The researchers identified potential T-cell targets in the protein-producing regions of the founder virus genetic sequences and compared these to the virus protein-targets of the vaccine Gag, Pol and Nef. The researchers found that the distances for these viral genetic sequences were greater for the viruses taken from the vaccinated individuals, compared to those from the placebo recipients.

The most significant virus genetic site distinguishing vaccine from placebo recipients was in the region known as Gag-84, which was encompassed by several of the viral segments targeted by the vaccine.

Moreover, the researchers said that the extended divergence between the viruses from the vaccinated and the placebo groups was confined only to the sequences for the proteins targeted by the vaccine components (Gag, Pol and Nef) and was not found in other HIV-1 protein sequences. The influence of the vaccine on the virus genotype, Mullins said, was subtle.

Mullins and his team, as well as their collaborators from the STEP trials studies, are doing similar studies of the genetic impact of the Thailand vaccine RV144 on the AIDS virus. The RV144 vaccine was the first to show some probable effectiveness, but its efficacy was not great enough to put it to more general use.

The researchers added that their findings on breakthrough viruses suggest that new vaccines should be designed to put selective pressure on the virus in a controlled manner.

Such a vaccine, Mullins said, should select for genetic mutations in regions of the virus known to be associated with viral control and should avoid selecting for strains that can either escape the immune defense or act as decoys to fool the immune system.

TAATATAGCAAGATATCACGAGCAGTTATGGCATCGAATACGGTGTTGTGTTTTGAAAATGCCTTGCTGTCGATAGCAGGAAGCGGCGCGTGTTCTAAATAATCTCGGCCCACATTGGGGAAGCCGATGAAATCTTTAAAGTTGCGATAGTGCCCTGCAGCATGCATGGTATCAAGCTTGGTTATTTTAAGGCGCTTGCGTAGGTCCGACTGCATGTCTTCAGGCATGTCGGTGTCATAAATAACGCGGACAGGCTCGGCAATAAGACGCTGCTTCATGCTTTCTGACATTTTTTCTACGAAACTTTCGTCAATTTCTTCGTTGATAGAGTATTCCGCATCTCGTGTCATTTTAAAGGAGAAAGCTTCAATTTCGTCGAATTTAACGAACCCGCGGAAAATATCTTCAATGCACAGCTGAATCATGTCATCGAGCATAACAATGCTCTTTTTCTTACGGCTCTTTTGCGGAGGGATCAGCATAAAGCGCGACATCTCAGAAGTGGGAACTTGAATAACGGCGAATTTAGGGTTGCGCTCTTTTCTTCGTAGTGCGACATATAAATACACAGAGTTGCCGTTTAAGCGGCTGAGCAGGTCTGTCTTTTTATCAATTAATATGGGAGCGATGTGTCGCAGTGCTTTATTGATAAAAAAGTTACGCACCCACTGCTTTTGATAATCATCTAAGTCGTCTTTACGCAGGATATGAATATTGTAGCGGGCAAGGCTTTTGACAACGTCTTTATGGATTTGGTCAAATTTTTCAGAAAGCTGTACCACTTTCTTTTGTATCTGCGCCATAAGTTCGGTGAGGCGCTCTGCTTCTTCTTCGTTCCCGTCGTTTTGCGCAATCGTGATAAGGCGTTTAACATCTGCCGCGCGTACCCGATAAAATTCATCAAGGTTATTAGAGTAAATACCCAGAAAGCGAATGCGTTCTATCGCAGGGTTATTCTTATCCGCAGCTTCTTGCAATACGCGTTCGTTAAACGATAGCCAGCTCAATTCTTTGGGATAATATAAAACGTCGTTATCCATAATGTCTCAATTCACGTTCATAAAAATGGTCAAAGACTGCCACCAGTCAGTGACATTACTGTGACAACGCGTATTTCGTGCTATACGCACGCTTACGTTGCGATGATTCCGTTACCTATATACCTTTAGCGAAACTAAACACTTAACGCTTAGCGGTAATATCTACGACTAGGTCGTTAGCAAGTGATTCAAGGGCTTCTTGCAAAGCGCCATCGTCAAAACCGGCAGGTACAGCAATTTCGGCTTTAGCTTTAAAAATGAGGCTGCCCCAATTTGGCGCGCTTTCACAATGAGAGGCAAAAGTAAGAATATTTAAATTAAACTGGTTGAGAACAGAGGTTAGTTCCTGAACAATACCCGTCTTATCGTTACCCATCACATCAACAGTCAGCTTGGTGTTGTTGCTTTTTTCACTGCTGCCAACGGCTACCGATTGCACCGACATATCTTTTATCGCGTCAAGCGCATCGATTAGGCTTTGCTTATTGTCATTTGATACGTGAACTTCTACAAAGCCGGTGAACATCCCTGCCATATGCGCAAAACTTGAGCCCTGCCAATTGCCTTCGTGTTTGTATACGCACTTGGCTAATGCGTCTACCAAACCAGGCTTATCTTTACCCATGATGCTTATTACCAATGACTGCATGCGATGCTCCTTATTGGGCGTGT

The researchers propose a goal for new designs of vaccines aimed at inducing killer T-cell responses: corner the virus into assuming forms that debilitate it. This would make the infecting virus fitness-impaired unable to adapt, reproduce in great numbers and cause disease progression.

"Despite the sad results of the STEP trial," Mullins said, "it has provided clues to ways for science to go forward in the search for an HIV vaccine.

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The research was supported by a grant from the U.S. Public Health Service.

In addition to Mullins, others on the research team were: Morgane Rolland, Sodsai Tovanabutra, Allan C. decamp, Nicole Frahm, Peter B. Gilbert, Eric Sanders-Buell, Laura Heath, Craig A. Margaret, Meera Bose, Andrea Bradfield, Annemarie O'Sullivan, Jacqueline Crossler, Teresa Jones, Marty Nau, Kim Wong, Hong Zhoa, Dana N. Raugi, Stephanie Sorensen, Julia Stoddard, Brandon S. Maust, Wenjie Deng, John Hural, Sheri Dubey, Nelson L. Michael, John Shiver, Lawrence Corey, Fusheng Li, Stephen G. Self., Jerome Kim, Susan Buchbinder, Danilo R. Casimiro, Michael N. Robertson, Ann Duerr, M. Juliana McElrath, and Francine E. McCutchan.

The researchers are from these institutions: Department of Microbiology, University of Washington; U.S. Military Research Program, Rockville, Md.; Vaccine and Infectious Disease Institute, Fred Hutchison Cancer Research Center; Merck Research Laboratories, West Point, Pa.; San Francisco Department of Health, and the Bill & Melinda Gates Foundation.